The Politics of Campaign Finance Reform
J. Tobin Grant and Thomas J. Rudolph
“Expression vs. Equality is an interesting and thorough analysis of a complex phenomenon that advances our understanding of the dynamic nature of this area of public opinion. . . . Both proponents and opponents of [campaign finance] reform should read the concluding chapter as important practical implications of the authors' findings are discussed. . . . Perhaps the most compelling aspect of the research is the manner in which the authors framed the analysis—the dynamic involved when the public is presented with compelling democratic values that compete with one another. This theme ties the book together, adding depth to a fascinating concept.” —Perspectives on Politics
In Expression vs. Equality, J. Tobin Grant and Thomas J. Rudolph argue that although public opinion plays a vital role in judicial rulings on the legalities of various finance reform options, political scientists have yet to realize fully the complexities and nuances of public attitudes toward campaign financing. The issue of campaign finance reform exposes a real conflict between the core democratic values of equality and expression. Economic inequalities, reformers argue, allow certain groups and individuals to exert undue influence in the political process, thereby threatening the democratic value of political equality. Opponents tend to frame the issue as a question of free speech: restrictions on campaign contributions are viewed as a threat to the democratic value of political expression. In the context of campaign finance, how do committed Americans rank the importance of equality and expression? How do they resolve the conflict between these competing democratic values?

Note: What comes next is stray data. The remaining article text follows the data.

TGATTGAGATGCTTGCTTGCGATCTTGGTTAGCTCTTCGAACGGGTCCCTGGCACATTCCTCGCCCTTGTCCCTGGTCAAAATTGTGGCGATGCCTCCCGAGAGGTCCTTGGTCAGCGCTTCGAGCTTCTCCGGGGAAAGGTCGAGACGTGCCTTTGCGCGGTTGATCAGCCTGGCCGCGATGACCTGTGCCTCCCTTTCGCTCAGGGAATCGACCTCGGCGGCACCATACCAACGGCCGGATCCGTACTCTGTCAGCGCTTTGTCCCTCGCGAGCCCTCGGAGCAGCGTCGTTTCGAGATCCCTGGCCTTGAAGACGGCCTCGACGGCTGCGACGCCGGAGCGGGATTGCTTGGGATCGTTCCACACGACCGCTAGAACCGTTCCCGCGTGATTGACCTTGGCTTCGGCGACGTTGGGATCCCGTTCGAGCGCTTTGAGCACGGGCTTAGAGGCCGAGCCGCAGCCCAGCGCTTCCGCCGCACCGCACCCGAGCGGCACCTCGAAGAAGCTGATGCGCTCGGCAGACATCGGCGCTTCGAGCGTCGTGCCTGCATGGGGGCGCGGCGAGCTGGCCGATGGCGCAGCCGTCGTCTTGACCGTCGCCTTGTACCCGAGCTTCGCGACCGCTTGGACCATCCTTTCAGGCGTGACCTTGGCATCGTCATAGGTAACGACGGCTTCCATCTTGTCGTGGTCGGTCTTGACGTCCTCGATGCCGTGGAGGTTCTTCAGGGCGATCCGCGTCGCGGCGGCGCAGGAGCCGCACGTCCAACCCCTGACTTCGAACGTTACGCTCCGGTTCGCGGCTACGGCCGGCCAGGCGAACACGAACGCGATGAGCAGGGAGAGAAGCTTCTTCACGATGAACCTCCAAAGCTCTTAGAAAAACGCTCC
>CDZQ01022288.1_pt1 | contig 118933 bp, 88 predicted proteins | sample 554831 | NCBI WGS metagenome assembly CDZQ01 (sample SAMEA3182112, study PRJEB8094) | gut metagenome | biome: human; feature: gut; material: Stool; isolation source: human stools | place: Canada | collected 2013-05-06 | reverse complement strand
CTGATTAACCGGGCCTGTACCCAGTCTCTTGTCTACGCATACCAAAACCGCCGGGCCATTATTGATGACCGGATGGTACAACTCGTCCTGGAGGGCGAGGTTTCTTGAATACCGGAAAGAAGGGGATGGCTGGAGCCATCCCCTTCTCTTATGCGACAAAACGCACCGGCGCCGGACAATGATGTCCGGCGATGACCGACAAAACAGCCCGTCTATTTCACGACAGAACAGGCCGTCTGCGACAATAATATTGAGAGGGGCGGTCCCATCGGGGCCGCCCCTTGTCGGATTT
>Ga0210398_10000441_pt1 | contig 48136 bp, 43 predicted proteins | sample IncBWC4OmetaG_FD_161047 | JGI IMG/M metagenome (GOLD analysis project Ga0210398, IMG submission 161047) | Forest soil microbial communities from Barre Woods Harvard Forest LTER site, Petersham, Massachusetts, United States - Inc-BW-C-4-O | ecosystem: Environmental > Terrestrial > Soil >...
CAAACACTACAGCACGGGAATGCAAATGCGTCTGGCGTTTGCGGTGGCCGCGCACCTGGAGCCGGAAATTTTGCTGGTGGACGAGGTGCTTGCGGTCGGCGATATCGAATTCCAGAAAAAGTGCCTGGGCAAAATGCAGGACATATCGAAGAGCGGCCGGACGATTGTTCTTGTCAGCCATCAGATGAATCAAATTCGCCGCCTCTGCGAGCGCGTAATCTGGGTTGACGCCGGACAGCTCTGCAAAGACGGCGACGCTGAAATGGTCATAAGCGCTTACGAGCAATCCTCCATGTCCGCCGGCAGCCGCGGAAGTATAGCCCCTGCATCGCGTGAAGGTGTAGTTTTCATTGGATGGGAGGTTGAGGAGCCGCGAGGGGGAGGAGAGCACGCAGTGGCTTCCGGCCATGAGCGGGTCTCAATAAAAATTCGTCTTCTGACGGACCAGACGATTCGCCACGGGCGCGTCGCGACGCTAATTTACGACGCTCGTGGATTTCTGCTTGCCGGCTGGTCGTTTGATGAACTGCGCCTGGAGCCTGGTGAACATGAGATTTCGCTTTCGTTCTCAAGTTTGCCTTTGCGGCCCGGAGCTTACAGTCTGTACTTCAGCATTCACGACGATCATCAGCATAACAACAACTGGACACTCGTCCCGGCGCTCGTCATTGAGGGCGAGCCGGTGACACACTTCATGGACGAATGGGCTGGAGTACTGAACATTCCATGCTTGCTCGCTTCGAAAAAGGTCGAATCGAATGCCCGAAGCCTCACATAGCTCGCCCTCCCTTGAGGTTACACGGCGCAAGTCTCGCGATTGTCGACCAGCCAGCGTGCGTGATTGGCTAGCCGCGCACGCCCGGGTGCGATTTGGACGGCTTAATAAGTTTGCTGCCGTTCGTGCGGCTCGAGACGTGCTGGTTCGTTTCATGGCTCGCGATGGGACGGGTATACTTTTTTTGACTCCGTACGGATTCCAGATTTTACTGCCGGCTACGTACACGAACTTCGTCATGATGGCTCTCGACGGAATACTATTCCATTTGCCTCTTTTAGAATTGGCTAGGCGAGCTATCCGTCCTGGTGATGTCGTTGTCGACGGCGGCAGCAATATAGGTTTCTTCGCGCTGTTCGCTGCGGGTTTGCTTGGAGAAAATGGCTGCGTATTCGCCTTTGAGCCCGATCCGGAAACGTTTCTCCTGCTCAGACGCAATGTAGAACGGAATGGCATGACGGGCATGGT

The answers to these questions, say the authors, depend heavily on whose influence and whose rights are perceived to be at stake. Using a series of unique experiments embedded in a national survey of the American electorate, they find that citizens’ commitment to the values of expression and equality in the campaign finance system is strongly influenced by their feelings or affect toward those whose rights and influence are perceived to be at stake. Freedom of speech is more highly valued in contexts where the respondent agrees with the issue in question; equity, on the other hand, is more highly valued when the respondent disagrees with the issue. These findings have implications not only for the continuing public debate over campaign finance reform, but also for our understanding of how citizens make tradeoffs between competing democratic values.
J. Tobin Grant (website) is assistant professor of
political science, Southern Illinois University. Thomas J.
Rudolph (website) is assistant professor of
political science, University of Illinois at Urbana–Champaign.
184 pp. 6 x 9 29 illus.
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